“Insecure” premiered last Sunday, and I have every intention of watching it and reporting on it THEN, but I totally got caught up in the debate aftermath, and still had to watch “Divorce” and “Chesapeake Shores”, AND write about it! So, I saved it until this weekend, and was able to watch last week’s and this week’s episode.
This show was highly anticipated, and snagged the Sunday slot right behind “Divorce”, though it has an incredibly different tone. “Insecure” was co-created and produced by its star, Issa Rae, and is the story of Issa (yes, herself), as she is in her late twenties, and struggling to fit in among her peers.
She’s in a committed, 5-year relationship with her live-in boyfriend, and is unsure of where the relationship is headed. She’s got similar questions about her career. Girl, story of my life (minus the boyfriend, of course)!
There are two things I love about this show so far: the importance of words, and the kick ass music.
Issa, who has a circle of black friends and family, places emphasis on her verbiage depending on who she’s catering to at the moment. With her coworkers being primarily white, she stays “aggressively passive” when it comes to street lingo, and performing as the “token black person” at her job.
And the music? It’s west coast hip-hop, and there’s lots of it. Even Issa does some rapping of her own that’s not too shabby.
In episode two, Issa has mended things with her best friend, and she apologizes again for her stint at the open mic night. Issa swears nothing happened with her old high school fling, and she is still unsure what the future holds for her and her boyfriend.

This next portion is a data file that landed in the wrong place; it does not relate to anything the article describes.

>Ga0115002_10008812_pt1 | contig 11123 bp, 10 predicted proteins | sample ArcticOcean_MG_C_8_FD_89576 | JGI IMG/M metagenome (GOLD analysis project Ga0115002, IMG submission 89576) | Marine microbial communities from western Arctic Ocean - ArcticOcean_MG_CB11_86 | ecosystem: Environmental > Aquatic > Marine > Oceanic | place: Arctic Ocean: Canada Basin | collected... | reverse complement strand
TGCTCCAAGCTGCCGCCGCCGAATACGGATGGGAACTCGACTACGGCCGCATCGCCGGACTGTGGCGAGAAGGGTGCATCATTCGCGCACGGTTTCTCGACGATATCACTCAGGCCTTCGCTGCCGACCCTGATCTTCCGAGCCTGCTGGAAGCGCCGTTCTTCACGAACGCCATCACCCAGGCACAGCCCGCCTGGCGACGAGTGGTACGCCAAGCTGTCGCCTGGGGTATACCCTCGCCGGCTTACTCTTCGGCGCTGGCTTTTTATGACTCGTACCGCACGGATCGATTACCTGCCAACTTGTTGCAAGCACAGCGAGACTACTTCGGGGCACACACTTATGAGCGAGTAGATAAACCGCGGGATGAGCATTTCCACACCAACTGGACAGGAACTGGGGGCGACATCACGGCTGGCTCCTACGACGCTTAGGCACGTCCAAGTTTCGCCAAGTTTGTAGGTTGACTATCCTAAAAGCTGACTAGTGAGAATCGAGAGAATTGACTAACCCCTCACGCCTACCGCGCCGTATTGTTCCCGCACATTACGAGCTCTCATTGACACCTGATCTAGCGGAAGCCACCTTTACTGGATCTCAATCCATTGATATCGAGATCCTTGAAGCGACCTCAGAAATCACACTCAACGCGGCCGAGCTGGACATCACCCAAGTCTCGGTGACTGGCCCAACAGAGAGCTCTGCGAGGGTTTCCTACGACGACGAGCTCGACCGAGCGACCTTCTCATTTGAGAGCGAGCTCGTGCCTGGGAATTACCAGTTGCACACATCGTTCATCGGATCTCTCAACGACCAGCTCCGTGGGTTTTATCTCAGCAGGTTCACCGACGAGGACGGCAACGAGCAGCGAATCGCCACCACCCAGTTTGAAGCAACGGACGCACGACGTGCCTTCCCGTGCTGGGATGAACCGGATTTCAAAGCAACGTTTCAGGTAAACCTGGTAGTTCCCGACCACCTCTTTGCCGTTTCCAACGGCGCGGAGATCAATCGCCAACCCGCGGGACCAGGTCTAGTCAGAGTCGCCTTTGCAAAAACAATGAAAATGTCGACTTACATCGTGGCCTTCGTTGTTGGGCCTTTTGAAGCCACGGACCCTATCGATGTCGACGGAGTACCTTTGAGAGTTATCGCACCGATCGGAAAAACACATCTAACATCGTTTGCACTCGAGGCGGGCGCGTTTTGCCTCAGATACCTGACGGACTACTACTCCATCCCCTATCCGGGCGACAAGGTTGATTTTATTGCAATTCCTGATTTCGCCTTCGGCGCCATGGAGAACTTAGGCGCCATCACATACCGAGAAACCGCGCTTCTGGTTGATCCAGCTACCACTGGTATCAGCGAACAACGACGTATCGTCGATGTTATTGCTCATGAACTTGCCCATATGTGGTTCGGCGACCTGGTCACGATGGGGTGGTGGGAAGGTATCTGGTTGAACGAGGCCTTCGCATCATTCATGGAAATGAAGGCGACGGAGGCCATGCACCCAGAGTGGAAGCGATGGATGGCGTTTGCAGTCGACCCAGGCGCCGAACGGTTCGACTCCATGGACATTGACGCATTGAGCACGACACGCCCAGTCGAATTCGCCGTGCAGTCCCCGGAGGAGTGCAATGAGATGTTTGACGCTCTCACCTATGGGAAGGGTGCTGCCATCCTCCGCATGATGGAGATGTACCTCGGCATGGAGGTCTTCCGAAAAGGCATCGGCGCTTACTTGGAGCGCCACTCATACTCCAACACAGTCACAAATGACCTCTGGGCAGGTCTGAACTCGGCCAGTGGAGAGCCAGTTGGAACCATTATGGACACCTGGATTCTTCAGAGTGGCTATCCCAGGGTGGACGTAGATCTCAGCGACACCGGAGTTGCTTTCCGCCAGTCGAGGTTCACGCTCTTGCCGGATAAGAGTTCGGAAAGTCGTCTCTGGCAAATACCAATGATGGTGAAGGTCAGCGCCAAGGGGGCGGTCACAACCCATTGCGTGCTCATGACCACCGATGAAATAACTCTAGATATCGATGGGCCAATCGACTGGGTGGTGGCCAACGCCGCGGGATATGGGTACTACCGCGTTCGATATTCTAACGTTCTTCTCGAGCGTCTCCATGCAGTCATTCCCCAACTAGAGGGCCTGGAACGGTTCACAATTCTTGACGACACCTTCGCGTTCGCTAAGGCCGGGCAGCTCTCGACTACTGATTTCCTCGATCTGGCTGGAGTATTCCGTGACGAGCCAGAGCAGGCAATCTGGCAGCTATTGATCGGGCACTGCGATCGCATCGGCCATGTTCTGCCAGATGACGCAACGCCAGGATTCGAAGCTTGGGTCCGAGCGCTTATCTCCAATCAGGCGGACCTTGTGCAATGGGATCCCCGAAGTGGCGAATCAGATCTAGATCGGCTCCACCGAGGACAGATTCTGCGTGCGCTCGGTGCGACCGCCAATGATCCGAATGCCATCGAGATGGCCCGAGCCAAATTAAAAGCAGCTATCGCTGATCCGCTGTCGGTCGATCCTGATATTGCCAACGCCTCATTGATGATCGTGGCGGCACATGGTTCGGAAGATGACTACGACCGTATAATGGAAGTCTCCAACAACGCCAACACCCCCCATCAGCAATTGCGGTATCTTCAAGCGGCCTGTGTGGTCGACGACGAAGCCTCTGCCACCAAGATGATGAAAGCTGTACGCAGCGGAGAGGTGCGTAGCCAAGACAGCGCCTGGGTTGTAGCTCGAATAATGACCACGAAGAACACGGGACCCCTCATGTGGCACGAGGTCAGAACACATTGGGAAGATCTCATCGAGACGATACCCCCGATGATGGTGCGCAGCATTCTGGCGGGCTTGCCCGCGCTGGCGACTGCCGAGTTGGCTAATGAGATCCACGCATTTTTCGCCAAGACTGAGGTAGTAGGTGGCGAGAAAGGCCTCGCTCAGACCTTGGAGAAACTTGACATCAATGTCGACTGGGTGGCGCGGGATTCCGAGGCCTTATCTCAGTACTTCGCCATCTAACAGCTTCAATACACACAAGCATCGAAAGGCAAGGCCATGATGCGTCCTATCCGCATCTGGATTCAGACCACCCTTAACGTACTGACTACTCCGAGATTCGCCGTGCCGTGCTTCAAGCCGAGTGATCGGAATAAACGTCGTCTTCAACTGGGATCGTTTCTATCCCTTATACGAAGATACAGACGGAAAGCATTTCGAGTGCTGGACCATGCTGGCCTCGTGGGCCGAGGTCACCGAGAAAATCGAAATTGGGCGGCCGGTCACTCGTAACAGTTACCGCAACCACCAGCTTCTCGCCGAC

At the nail salon, Issa expresses interest in seeking other options – perhaps a dating app? Her friend shows her Tinder, Hinge, The League… but she says no matter what the app, all the guys want is sex (telllll meeee about it).
Issa relunctantly heads home to “deal with” her relationship… cut to Lawrence (her boyfriend) at the Rite Aid buying birthday supplies… and he sees Issa in the aisle. This does not end well, and she stays at her friend’s house another night.
At work, there’s a pep in Issa’s step as she’s wearing a spiffy suit borrowed from her friend. I don’t want to give it away entirely, but there is a scene with her coworker that’s very much worth watching…seriously. But a presentation she’s been preparing for, pretty much goes to shit at the hands of her office, and you can tell she feels low afterward.
Her friend heads out on a date with a guy she found on a dating app, and although things seem to go well at first, he turns out to be just like every other guy she’s met. Issa finally heads home to Lawrence, and when the episode comes to a close, it seems like things may be on the mend.
Whew! Another crazy week is in the books, y’all – and I’m exhausted! I’ve got a semi-busy weekend ahead at the Austin Film Festival, but am looking forward to some quality time on the couch and perhaps a movie. I have a decent stack of books I’ve been wanting to read, so maybe I can make a dent there.
But first, the Book Club’s latest read! It’s “Sweetbitter” by Stephanie Danler, which I heard about on a podcast. It sounded like the book about restaurant life I’ve always wanted – the gritty truth about that lifestyle, while featuring the beautiful side of it: learning about the finer foods and wine. Here is the book’s description from Amazon.com: